Venturing Into The Other Side of The Classroom
Academic Year 2018-2019 was the beginning of my journey as a college instructor. Specifically, for the De La Salle - College of St. Benilde's Multimedia Arts Program. As of this writing, I am now in my fourth year with CSB.
Admittedly, my main reason for taking this leap is financial in nature. While I do call myself a professional freelancer (with official receipts and an accountant at that), I've hardly done any hardcore marketing or self-promotion. I don't even have a website. I'm very fortunate that I've survived not having a full-time paycheck for ten years since leaving Summit Media. The projects that I've handled were mostly through referrals, relationships, and some level of buzz because of my work in comics and theater. Still, I needed something more stable, so teaching was a strong option.
Not that I didn't like to teach. My mom and dad were teachers, and I had thought earlier on that that's where I'd end up, too. But I had envisioned it happening later rather than sooner. Tuxqs Rutaquio would also encourage me on occasion to try it out.
I felt all sorts of jitters entering the classroom for the first time. This was supposed to be the first batch of students coming from the K-12 curriculum, a controversial move by the government to "catch up" globally. Since the students were entering college two years later than previous batches, there have been some speculation as to how different they would be in terms of maturity and skill uptake. Some of those speculations have been confirmed, but I won't get into that here. I'm just thankful that the department has been very patient with me with all my questions and concerns.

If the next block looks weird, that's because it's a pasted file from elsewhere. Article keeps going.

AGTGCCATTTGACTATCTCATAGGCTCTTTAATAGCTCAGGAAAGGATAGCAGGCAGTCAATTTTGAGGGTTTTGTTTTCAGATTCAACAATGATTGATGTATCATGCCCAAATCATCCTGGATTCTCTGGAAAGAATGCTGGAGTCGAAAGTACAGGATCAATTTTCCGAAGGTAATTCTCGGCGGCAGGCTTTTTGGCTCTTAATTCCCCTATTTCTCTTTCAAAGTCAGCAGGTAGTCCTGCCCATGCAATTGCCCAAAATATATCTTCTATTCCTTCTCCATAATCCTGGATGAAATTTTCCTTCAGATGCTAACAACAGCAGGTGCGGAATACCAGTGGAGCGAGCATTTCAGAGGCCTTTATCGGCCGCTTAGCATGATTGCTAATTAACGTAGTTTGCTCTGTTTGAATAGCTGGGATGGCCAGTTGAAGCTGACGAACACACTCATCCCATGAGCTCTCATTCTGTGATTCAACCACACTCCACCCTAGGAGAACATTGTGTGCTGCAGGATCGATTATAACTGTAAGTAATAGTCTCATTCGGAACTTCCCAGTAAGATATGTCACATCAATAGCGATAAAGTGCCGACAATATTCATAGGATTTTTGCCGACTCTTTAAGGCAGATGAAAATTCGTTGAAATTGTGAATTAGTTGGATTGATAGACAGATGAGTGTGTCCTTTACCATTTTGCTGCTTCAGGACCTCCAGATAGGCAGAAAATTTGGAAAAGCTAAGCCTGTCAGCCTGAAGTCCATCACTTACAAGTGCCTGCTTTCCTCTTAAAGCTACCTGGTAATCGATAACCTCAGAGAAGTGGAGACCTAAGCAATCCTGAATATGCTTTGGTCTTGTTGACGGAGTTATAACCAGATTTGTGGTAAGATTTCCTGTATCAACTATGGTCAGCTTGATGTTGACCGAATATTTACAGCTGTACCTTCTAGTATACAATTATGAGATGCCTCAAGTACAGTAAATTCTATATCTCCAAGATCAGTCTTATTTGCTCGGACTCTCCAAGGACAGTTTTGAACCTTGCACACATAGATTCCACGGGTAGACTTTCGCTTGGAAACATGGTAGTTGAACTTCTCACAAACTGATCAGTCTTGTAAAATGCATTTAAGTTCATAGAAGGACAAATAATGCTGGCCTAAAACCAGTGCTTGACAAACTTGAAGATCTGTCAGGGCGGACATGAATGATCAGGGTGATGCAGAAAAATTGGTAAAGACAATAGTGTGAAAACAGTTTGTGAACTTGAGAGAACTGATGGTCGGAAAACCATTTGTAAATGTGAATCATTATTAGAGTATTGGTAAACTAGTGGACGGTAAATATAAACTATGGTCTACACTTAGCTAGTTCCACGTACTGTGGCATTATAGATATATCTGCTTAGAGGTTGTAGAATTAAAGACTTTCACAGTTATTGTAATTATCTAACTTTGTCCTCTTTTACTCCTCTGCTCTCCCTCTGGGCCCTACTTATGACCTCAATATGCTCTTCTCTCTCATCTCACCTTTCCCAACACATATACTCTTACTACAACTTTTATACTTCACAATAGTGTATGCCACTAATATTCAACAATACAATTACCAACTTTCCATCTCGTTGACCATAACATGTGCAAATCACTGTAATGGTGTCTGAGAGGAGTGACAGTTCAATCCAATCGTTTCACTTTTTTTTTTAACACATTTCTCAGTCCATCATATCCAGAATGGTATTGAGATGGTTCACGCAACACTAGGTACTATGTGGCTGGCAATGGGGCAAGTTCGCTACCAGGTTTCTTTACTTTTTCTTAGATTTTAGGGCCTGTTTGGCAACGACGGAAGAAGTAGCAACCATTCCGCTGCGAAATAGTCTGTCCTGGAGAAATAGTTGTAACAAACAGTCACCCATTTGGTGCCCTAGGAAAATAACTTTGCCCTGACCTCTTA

So far, I've taught drawing, graphic design, writing, and portfolio. I'm also venturing into thesis paneling. Portfolio is definitely my favorite, as it's more of a consultation-based course. While I do enjoy the other courses that have been assigned to me, I do feel that I need more prep work to get into their flow. I tend to feel terrible if I feel I could've done a better job.
What's great about being in CSB is that I'm not required to have a graduate degree to teach, as they have what they call a professional teaching track. That way, industry pros who have real-world knowledge can share their experiences with students to enhance learning. I had wanted to take a graduate degree, but I couldn't settle on a program, not to mention the time and financial investment involved.
It's true what they say, though, that expertise in a field doesn't translate to teaching ability. Having knowledge is one thing, but transferring that knowledge effectively is another. It's something that I've been trying to develop. If there's anything that this pandemic has done to help me is that it forced me to double-down on the methodology for teaching drawing, sort of taking myself through a crash course in instructional design. I had to create videos for some of the faculty as a way to help them with online instruction. Those videos have been viewed hundreds of times on YouTube, and I've received good feedback. They're not perfect, and I intend to iterate and revise. The bonus for me is that I've been able to train myself in making formal tutorial videos--something I can perhaps monetize later on.
I'm enjoying my experience so far. The longest I've ever stayed with a company is seven years (with Summit Media), and I can foresee myself being a teacher for longer. It's always a delight to see the glint in a student's eyes when a piece of knowledge locks into their comprehension, and they're able to apply it.
Oh, and it's nice being called a "cool prof."